Relatives Arrive
Mrs. Otto Lange and three little daughters, of Scribner, Neb., the former a sister of Anthony Gritton, and Everett Lange, a brother-in-law, arrived in Danville Wednesday at attend the funeral of the three Gritton children, Ian, Paul and Ruth, which will be held at 8:30 o'clock this morning from the Arnet Byers home, three miles east of Hedrick. Other relatvies who have arried to attend the funeral are Arthur Gritton and family, of Buffalo, N.Y.

Church is Aiding.
Rev. F. L. Enslow, pastor of the First Baptist church and H. H. Bolles and F. M. Jenkins, members of the offical board, spent the entire day Wednesday at Hedrick, aiding members of the chruch who live there, and who were left destitute as a result of the terrible storm. The Hedrick members of the Danville church, and their families, number 18, and all have been provided with a place of shelter, food and clothing by their fellow church members. In addition to delivering these goods, and aiding the members of their flock in securing living quarters until their homes can be rebuilt, the Danville pastor and the two members of the offical board worked several hours yesterday, recovering household furniture from the debris and salvaging the best of the lumber, which will be used in rebuilding the homes of the unfortunates.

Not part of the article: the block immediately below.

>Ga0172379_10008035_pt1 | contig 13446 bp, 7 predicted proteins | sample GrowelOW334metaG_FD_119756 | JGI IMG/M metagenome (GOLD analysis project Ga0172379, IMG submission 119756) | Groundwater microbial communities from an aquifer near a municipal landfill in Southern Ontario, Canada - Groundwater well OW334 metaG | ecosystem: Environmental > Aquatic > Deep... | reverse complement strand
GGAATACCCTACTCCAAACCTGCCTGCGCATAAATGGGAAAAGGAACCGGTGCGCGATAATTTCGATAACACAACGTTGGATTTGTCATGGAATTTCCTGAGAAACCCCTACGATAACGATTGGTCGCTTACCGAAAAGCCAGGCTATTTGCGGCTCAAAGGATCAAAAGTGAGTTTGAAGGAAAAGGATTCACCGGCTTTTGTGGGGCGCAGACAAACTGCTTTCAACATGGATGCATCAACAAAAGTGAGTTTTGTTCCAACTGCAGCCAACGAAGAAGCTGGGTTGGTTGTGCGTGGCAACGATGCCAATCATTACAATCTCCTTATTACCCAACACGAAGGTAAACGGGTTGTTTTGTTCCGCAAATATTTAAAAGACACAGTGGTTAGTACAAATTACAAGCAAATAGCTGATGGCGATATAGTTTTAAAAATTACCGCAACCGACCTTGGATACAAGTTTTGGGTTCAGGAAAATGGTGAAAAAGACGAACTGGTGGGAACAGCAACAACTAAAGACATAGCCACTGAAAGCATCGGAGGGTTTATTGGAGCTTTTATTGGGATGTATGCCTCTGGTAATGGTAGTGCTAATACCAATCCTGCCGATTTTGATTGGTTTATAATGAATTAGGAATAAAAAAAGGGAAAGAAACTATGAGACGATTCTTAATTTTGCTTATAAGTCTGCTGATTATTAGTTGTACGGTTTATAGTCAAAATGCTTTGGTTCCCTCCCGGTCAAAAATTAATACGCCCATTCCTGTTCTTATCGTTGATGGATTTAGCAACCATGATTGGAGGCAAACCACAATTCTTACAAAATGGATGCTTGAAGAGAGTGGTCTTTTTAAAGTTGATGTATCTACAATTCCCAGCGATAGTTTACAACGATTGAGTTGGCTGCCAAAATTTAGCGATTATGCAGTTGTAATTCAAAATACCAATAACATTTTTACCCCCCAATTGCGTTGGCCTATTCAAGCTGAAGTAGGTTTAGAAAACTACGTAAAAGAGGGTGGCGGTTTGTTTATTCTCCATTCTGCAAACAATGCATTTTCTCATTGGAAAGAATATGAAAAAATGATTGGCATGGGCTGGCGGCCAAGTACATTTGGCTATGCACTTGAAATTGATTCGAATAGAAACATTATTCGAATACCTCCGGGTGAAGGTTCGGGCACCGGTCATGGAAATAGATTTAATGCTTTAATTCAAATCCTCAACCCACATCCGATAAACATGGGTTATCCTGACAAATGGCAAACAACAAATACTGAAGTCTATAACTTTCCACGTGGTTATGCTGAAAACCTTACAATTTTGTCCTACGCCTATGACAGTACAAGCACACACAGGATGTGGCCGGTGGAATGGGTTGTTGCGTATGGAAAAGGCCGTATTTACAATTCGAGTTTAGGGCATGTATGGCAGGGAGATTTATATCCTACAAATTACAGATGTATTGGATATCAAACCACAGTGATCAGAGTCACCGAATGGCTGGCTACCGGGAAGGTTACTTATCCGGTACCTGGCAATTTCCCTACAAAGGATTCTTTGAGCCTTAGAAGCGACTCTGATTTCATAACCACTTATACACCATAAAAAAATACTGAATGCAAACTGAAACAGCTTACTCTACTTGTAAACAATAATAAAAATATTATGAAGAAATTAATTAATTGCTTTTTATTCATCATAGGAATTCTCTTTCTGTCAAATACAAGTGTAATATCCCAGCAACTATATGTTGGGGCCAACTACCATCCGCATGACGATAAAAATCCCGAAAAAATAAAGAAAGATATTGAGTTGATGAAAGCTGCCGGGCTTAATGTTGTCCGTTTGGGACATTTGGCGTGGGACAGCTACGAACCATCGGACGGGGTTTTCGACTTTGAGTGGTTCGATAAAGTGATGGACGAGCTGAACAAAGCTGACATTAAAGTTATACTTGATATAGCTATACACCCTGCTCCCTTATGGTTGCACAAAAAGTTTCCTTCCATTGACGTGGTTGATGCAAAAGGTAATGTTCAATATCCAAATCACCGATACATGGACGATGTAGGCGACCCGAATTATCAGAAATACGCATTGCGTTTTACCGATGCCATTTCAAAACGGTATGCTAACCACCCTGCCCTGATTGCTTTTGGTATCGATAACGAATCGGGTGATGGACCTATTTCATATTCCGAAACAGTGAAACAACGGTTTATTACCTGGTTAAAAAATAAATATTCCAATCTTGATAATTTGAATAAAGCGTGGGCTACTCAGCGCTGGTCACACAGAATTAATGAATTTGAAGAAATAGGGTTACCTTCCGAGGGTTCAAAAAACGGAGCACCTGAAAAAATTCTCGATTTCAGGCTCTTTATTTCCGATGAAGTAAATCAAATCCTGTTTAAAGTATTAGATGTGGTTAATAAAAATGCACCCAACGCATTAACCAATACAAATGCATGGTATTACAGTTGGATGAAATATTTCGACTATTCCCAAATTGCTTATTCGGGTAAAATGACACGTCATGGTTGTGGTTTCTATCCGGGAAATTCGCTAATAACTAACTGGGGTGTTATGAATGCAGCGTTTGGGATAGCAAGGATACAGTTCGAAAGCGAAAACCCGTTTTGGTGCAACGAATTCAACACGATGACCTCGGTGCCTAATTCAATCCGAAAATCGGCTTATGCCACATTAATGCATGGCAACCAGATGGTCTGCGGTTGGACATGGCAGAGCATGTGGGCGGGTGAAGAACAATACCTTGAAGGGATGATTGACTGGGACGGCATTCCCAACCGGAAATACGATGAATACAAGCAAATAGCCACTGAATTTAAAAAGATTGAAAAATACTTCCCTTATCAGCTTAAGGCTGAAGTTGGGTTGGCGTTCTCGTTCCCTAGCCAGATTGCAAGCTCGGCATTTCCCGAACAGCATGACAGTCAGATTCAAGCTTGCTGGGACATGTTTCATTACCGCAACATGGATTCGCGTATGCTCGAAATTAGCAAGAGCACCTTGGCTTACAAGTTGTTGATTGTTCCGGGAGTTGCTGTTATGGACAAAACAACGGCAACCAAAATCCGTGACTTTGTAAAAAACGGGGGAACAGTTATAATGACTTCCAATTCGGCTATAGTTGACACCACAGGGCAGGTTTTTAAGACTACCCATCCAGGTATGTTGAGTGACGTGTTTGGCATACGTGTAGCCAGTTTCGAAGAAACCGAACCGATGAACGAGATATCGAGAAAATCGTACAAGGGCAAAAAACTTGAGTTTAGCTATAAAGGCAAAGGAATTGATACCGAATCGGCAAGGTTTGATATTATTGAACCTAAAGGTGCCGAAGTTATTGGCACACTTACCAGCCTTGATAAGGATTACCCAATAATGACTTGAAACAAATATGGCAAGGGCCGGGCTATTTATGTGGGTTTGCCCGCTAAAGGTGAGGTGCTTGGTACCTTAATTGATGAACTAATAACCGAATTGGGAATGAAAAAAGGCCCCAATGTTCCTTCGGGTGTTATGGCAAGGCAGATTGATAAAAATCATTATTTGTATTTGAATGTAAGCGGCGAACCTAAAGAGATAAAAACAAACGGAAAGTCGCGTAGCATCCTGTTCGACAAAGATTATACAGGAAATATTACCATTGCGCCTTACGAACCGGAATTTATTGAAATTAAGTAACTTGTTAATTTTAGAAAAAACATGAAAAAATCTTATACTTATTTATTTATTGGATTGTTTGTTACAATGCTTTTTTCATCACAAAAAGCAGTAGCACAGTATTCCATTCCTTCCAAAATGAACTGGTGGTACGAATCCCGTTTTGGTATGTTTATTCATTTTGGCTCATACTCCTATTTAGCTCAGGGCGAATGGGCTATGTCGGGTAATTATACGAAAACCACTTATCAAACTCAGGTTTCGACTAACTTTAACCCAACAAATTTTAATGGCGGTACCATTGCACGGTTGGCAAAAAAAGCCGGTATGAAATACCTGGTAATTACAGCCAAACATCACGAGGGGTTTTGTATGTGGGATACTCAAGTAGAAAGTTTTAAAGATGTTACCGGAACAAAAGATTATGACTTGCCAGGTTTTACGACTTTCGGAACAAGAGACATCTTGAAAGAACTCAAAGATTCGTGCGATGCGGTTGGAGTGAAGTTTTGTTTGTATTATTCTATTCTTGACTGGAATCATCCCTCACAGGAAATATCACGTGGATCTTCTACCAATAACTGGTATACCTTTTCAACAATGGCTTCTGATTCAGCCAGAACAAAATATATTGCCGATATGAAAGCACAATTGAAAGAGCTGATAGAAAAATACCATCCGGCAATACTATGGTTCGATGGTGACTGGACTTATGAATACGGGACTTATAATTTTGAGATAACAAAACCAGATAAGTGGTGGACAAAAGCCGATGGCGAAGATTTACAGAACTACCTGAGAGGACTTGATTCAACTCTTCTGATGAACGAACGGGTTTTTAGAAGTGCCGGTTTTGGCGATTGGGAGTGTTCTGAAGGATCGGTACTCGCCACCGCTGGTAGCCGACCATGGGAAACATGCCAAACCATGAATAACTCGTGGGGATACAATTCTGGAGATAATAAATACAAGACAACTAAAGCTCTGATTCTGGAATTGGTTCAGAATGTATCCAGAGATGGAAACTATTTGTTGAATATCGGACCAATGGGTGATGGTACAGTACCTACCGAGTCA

Miss Pearl Zerse has been placed in charge of the First Baptist church's relief work. and spent the greater part of yesterday on the scence. The women members of the church spent Tuesday and a part of Wednesday sewing for the Hedrick victims of the storm and a large number of artices of wearing apparel were delivered to them yesterday by Miss Zerse.

Red Cross There.